Asian markets mostly up after Biden-McCarthy US debt deal

Asian stocks are mostly higher after President Joe Biden and House Speaker Kevin McCarthy reached a final agreement on a deal to raise the US national debt ceiling, though the move requires the Congressional approval.

Tokyo, Sydney and Shanghai advanced while Hong Kong fell. Seoul markets were closed for a holiday.

The US debt deal mitigated what had been a potentially huge threat to markets around the world. Biden and McCarthy worked over the weekend to try to secure enough support in Congress to pass the measure before the June 5 deadline and avoid a disruptive federal default.

“Markets are reacting cautiously so far. Buoyant, but cautious,” Clifford Bennett, chief economist at ACY Securities, said in a commentary.

“This agreement only moves the issue to potentially more politically favorable times after the presidential election in two years. Nothing is certain in this regard, and it is possible that resolution will be even more difficult as ‘She never was on this occasion,’ Bennett said.

Tokyo’s Nikkei 225 index jumped around 2% in early trading but closed 1% higher at 31,333.54. The S&P/ASX 200 in Sydney jumped 1% to 7,223.70. The Shanghai Composite Index edged up 0.2% to 3,219.41.

In Hong Kong, the Hang Seng slipped 0.8% to 18,602.10.

Taiwan’s benchmark index gained 0.8% while India’s added 0.7%.

US markets will be closed for a holiday on Monday. Investors have another busy week of U.S. economic updates ahead, including consumer confidence and employment data.

Tech stocks generated strong gains for Wall Street on Friday after chipmaker Marvell Technology jumped a record 32.4% after the chipmaker said it expects revenue of AI in fiscal year 2024 at least double from the prior year. On Thursday, fellow chipmaker Nvidia soared after making big predictions for upcoming AI-related sales.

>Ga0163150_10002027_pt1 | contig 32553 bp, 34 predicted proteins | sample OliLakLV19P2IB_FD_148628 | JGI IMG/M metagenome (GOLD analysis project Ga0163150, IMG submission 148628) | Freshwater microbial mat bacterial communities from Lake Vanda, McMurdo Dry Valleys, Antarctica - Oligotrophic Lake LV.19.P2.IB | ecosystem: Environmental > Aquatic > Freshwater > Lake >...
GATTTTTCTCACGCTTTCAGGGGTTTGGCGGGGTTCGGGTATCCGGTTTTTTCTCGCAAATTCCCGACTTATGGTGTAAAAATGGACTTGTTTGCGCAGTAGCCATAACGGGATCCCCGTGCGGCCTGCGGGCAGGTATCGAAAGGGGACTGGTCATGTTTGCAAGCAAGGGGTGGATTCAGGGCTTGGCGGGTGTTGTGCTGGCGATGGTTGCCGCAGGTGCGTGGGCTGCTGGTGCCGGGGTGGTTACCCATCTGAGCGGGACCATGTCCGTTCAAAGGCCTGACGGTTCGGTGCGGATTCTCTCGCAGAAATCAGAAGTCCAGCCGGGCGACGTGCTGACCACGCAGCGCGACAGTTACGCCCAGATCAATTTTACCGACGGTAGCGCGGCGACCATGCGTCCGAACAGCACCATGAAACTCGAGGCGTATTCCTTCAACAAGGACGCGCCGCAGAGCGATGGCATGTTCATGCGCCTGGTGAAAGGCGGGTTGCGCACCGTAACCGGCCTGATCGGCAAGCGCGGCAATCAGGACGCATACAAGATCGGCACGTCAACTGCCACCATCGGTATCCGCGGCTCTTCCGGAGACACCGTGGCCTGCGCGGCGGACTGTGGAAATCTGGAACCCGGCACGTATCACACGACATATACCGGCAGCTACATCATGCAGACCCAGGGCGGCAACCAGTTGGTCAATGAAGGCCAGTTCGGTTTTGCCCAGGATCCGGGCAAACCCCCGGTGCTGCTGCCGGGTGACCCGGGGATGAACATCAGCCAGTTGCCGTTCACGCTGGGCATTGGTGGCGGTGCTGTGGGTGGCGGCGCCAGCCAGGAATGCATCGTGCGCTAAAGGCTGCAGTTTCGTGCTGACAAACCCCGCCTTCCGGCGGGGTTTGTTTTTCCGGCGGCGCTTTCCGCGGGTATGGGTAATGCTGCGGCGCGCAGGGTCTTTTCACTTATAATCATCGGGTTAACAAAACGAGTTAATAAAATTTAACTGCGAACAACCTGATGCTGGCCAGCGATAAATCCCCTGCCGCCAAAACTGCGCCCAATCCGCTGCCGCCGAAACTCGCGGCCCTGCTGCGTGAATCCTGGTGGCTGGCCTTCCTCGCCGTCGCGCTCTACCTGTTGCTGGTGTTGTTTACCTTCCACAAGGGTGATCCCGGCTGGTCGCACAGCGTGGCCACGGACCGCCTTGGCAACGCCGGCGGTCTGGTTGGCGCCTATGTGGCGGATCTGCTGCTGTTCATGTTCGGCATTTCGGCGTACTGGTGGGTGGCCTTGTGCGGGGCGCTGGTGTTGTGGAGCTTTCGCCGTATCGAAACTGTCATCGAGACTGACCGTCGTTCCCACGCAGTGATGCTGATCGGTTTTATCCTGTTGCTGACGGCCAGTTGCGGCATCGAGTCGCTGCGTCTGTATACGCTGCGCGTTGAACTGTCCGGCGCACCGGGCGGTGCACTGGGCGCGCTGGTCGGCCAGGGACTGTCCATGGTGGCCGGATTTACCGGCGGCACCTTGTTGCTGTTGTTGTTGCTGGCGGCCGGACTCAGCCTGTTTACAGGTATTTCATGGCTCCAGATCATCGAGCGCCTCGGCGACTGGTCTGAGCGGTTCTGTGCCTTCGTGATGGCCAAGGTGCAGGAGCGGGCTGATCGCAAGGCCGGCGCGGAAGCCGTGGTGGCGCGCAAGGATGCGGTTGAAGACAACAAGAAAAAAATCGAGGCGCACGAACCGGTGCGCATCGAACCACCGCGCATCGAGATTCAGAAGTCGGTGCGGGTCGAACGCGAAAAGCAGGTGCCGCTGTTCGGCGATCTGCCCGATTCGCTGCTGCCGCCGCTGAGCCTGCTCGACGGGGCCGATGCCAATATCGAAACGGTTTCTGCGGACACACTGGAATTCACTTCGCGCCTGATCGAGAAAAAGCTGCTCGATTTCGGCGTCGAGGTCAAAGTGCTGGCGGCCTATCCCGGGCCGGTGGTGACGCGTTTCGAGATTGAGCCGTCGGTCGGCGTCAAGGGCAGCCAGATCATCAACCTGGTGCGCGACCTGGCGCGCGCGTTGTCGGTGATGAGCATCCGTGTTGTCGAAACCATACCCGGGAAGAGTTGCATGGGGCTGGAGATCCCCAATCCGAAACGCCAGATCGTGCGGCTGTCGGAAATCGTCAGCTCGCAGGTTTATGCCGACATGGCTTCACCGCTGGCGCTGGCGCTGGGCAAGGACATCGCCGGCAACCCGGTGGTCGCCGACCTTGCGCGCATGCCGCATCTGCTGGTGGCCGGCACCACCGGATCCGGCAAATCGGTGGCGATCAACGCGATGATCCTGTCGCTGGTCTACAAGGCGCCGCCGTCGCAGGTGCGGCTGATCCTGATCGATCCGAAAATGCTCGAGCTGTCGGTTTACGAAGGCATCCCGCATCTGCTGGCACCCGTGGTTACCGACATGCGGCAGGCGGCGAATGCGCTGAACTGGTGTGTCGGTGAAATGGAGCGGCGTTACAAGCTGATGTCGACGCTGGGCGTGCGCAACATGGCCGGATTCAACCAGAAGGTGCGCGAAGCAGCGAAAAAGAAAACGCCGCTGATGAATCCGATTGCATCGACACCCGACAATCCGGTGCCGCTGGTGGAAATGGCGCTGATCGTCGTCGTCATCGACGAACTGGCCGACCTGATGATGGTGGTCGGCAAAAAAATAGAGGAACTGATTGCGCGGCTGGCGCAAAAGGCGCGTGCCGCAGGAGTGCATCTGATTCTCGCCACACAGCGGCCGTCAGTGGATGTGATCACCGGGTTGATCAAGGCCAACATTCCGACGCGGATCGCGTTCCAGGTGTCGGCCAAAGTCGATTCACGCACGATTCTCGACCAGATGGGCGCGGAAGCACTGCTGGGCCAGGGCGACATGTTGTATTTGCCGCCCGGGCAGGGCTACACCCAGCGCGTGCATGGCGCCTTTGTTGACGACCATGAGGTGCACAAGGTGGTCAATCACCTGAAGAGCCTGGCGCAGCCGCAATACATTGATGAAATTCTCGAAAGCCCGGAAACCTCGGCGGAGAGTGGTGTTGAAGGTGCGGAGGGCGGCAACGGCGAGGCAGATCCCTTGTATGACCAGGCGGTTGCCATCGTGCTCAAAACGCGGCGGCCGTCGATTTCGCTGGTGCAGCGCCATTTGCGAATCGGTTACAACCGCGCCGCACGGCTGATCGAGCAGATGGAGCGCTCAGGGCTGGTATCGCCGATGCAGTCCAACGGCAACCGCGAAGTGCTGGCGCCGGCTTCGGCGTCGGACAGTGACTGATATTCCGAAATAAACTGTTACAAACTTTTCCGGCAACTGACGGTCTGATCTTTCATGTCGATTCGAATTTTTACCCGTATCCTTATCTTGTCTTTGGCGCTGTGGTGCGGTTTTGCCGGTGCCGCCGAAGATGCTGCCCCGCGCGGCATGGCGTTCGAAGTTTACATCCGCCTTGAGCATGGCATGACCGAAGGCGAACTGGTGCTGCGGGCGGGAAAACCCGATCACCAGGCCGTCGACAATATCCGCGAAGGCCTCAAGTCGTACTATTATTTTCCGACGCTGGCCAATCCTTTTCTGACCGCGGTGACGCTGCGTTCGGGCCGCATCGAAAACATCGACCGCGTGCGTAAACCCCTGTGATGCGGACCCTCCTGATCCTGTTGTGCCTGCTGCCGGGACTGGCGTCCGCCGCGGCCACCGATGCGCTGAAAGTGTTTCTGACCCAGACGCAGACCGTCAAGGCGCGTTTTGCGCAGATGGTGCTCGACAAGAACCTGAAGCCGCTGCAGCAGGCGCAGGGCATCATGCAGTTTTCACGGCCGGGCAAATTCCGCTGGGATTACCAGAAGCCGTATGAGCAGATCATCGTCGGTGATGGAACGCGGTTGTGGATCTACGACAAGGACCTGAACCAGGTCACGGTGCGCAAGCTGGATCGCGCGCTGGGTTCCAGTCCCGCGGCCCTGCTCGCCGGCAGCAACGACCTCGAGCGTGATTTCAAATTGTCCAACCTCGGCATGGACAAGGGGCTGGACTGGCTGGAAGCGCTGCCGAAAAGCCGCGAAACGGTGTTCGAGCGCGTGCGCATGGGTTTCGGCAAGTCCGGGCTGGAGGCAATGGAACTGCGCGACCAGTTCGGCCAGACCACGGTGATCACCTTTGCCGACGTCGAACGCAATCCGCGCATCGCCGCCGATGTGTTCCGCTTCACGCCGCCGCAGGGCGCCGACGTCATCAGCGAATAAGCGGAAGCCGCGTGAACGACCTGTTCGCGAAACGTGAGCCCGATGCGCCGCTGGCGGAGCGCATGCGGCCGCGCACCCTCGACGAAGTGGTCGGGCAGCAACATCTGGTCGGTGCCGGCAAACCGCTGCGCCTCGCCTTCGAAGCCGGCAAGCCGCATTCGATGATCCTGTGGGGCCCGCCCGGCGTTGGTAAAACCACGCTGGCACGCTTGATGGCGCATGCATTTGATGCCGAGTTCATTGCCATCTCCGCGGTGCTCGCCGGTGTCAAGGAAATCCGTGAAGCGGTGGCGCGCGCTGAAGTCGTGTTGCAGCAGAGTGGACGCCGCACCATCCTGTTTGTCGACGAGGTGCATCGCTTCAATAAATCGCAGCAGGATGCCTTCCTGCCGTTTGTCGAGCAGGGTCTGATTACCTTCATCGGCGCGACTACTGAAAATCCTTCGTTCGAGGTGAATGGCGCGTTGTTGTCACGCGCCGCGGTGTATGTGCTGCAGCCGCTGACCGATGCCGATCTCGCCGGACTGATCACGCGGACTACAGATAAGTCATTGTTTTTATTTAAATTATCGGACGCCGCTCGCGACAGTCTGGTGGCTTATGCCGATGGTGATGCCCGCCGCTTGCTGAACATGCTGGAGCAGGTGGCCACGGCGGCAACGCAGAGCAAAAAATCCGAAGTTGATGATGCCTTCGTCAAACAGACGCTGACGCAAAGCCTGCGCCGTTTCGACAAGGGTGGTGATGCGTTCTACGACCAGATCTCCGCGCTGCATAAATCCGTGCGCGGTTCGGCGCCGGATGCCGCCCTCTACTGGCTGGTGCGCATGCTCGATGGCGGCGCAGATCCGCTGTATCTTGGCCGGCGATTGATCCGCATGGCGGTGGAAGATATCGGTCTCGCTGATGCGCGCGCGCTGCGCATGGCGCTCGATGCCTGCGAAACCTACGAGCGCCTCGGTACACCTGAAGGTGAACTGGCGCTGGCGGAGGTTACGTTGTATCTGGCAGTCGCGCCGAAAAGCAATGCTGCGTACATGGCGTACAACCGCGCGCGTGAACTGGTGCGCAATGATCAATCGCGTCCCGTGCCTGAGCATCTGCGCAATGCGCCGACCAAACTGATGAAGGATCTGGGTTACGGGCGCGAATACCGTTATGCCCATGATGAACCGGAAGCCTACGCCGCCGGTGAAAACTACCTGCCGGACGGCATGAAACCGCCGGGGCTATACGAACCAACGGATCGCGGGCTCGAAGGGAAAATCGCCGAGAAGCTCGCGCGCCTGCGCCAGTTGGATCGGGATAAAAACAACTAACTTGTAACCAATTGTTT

The S&P 500 rose 1.3% to close at 4,205.45. The Dow Jones Industrial Average gained 1% to 33,093.34. The tech-heavy Nasdaq posted the biggest gains, jumping 2.2% to 12,975.69. The index rose 2.5% over the week.

The revolutionary field of AI has become a hot topic. Critics warn it’s a potential bubble, but proponents say it could be the last revolution to reshape the global economy. The country’s financial watchdog, the Consumer Finance Protection Bureau, said it is working to ensure companies follow the law when using AI.

Wall Street and the broader economy already had a full list of concerns before the threat of a US default on its debt was clearly highlighted on the list.

A key measure of inflation that is closely watched by the Federal Reserve beat economists’ expectations in April.

Persistent inflationary pressure is complicating the Fed’s fight against rising prices. The central bank has been raising interest rates aggressively since 2022, but recently signaled it would likely forgo a rate hike at its meeting in mid-June. The government’s latest inflation report raises concerns about the Fed’s next move.

The latest inflation data also highlighted the continued resilience of consumer spending, which has been a key bulwark, along with the strength of the job market, against a recession. The economy grew at a sluggish 1.3% annual rate from January to March and is expected to accelerate to a 2% pace in the current April-June quarter.

The impact of inflation and fears of a looming recession weighed on corporate earnings and forecasts. The latest round of corporate earnings is coming to an end, with S&P 500 corporate earnings contracting about 2%.

Beauty products company Ulta Beauty fell 13.4% after revising its profit margin forecast. Discount retailer Big Lots fell 13.3% after reporting a much bigger loss last quarter than analysts had expected.

Investors rewarded several companies that published strong financial results. Gap rose 12.4% after posting a strong first-quarter profit.

In other trading on Monday, benchmark U.S. crude oil added 40 cents to $73.07 a barrel in electronic trading on the New York Mercantile Exchange. It took 84 cents to $72.67 a barrel on Friday.

Brent crude, the standard for international trade, advanced 35 cents to $77.33 a barrel.

The dollar slipped to 140.34 Japanese yen from 140.59 yen. The euro fell from $1.0724 to $1.0741.

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